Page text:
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South Korea fires shells at North Korean waters after drills

SEOUL, South Korea — South Korea on Monday returned fire into North Korean waters after shells from a North Korean live-fire drill fell south of the rivals' disputed western sea boundary, a South Korean military official said.

No shells from either side were fired at any land or military installations, an official with South Korea's Joint Chiefs of Staff said. He provided no other details and spoke on condition of anonymity because of office rules.

The exchange of fire followed Pyongyang's earlier, unusual announcement that it would conduct the drills, a move seen as an expression of Pyongyang's frustration at making little progress in its recent push to win outside aid.

The North in recent weeks has increased threatening rhetoric and conducted a series of rocket and ballistic missile launches that are considered acts of protest against annual ongoing springtime military exercises by Seoul and Washington. The North calls the South Korea-U.S. drills a rehearsal for invasion; the allies say they're routine and defensive.

Pyongyang threatened Sunday to conduct a fourth nuclear test at some point, though Seoul says there are no signs of an imminent detonation.

After the North's earlier announcement Monday that it would conduct firing drills in seven areas north of the sea boundary, South Korea responded that it would strongly react if provoked.

Pyongyang routinely test-fires artillery and missiles into the ocean, but it's rare for the country to disclose such training plans in advance. Wee Yong-sub, a deputy spokesman at the South Korean Defense Ministry, said the North Korean message was a "hostile" attempt to heighten tension on the Korean Peninsula.

The poorly marked western sea boundary has been the scene of several bloody naval skirmishes between the Koreas in recent years. In 2010, North Korea launched artillery strikes on a front-line South Korean island near the boundary, killing four. Pyongyang said it was responding to earlier South Korea's artillery drills that day.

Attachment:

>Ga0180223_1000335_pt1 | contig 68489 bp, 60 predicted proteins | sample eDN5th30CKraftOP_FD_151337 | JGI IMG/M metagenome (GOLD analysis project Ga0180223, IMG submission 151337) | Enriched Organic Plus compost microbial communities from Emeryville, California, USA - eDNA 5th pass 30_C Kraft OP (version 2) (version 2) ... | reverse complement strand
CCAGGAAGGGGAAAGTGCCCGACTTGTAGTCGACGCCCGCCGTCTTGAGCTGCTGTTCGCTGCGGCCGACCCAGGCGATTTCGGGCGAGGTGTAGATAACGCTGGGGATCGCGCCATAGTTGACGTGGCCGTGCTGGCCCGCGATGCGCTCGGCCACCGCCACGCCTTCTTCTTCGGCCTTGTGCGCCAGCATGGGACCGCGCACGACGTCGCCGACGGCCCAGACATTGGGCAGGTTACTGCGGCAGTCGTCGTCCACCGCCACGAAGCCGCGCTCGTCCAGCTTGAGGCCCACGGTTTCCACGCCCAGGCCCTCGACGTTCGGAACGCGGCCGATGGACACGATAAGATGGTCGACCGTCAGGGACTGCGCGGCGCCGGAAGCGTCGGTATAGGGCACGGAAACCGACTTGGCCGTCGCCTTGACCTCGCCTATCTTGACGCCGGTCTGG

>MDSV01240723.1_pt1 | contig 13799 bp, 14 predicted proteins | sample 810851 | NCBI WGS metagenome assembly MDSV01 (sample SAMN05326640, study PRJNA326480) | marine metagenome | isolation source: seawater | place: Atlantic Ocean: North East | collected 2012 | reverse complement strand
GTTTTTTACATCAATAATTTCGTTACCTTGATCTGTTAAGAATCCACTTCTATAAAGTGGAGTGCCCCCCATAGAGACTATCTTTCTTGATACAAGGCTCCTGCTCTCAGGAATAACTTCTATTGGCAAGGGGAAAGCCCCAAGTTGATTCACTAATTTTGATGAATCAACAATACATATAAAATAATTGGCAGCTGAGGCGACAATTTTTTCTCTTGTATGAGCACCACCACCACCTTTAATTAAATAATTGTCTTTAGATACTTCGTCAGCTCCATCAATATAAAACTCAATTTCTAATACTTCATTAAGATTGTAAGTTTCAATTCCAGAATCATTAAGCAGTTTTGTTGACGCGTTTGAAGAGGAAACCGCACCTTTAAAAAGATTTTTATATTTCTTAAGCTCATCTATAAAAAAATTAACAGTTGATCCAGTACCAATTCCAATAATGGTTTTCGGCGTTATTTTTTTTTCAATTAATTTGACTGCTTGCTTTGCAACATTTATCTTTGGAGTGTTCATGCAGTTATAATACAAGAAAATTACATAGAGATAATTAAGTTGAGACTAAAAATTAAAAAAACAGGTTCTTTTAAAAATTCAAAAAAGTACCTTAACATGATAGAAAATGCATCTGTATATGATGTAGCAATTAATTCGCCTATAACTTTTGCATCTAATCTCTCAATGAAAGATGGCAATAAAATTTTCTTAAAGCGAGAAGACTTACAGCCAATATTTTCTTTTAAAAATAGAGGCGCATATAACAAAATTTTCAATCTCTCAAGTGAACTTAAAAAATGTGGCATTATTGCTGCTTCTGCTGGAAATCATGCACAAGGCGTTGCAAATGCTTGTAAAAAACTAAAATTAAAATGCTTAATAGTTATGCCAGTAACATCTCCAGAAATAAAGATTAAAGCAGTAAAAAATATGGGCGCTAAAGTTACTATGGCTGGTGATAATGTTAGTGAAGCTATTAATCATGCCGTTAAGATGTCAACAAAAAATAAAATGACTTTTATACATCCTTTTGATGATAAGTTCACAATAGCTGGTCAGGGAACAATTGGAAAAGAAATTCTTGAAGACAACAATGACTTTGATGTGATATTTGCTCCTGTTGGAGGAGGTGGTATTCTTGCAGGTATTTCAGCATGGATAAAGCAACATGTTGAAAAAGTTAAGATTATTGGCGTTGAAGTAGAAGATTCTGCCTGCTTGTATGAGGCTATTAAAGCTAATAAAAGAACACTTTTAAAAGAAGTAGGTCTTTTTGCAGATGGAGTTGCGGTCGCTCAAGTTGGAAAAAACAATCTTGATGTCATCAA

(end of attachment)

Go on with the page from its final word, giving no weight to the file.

Last spring, tension spiked after a near-daily barrage of North Korean threats, including warnings of nuclear strikes against Seoul and Washington, following international criticism of Pyongyang's third nuclear test in February of last year. The North has since gradually dialed down its threats and sought improved ties with South Korea in what foreign analysts say is an attempt to lure international investment and aid. There has been no major breakthrough in the North's reported push to win outside aid, however, with Washington and Seoul calling on the North to first take disarmament steps to prove its sincerity about improving ties, analysts say.

The North Korean live-fire drills and the country's hints at a nuclear test are meant to express anger and frustration over what the North sees as little improvement in progress in its ties with South Korea and the U.S., said Lim Eul Chul, a North Korea expert at South Korea's Kyungnam University. Lim said the North might conduct a fourth nuclear test and launch other provocations to try to wrest the outside concessions it wants.

The Korean Peninsula remains in a technical state of war because the 1950-53 Korean War ended with an armistice, not a peace treaty. About 28,500 American troops are deployed in South Korea to deter potential aggression from North Korea.

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